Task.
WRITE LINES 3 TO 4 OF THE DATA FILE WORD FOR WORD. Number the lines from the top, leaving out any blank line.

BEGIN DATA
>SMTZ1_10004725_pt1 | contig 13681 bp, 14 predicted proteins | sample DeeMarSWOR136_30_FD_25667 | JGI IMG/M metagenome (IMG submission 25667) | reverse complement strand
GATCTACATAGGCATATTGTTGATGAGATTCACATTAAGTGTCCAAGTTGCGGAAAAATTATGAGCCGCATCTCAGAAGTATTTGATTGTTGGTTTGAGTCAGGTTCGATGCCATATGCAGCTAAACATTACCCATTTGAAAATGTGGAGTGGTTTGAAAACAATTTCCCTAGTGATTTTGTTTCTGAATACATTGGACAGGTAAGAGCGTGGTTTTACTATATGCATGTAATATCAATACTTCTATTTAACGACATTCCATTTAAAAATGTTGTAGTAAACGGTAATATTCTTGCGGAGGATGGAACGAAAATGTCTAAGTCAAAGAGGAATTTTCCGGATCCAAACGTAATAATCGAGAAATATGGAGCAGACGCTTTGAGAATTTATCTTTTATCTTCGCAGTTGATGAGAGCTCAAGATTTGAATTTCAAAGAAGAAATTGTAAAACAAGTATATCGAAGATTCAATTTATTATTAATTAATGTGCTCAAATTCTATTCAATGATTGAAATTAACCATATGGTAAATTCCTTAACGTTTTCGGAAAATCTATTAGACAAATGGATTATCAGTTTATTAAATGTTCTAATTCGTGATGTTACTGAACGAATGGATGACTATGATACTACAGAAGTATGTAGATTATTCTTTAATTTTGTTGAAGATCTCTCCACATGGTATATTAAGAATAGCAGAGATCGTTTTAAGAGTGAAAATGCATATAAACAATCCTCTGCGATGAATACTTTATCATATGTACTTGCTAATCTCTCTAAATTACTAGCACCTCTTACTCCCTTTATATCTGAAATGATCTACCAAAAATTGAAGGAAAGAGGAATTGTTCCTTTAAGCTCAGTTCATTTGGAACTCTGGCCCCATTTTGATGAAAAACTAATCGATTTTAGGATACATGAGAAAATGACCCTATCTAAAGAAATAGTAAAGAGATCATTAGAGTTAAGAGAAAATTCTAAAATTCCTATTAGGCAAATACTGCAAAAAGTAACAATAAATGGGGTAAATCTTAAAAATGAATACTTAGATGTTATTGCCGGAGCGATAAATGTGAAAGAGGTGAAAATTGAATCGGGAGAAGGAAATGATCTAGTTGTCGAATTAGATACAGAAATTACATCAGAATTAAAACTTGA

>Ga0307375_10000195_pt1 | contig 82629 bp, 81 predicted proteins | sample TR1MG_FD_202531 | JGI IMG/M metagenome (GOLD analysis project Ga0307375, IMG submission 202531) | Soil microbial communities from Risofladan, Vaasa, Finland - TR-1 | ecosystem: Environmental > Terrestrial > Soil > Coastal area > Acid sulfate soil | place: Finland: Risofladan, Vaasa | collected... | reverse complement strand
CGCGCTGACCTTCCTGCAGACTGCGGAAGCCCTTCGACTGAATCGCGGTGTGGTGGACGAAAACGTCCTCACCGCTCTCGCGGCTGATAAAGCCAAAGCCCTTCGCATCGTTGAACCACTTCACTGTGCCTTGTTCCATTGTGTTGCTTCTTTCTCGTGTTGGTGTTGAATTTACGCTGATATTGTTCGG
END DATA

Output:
>Ga0307375_10000195_pt1 | contig 82629 bp, 81 predicted proteins | sample TR1MG_FD_202531 | JGI IMG/M metagenome (GOLD analysis project Ga0307375, IMG submission 202531) | Soil microbial communities from Risofladan, Vaasa, Finland - TR-1 | ecosystem: Environmental > Terrestrial > Soil > Coastal area > Acid sulfate soil | place: Finland: Risofladan, Vaasa | collected... | reverse complement strand
CGCGCTGACCTTCCTGCAGACTGCGGAAGCCCTTCGACTGAATCGCGGTGTGGTGGACGAAAACGTCCTCACCGCTCTCGCGGCTGATAAAGCCAAAGCCCTTCGCATCGTTGAACCACTTCACTGTGCCTTGTTCCATTGTGTTGCTTCTTTCTCGTGTTGGTGTTGAATTTACGCTGATATTGTTCGG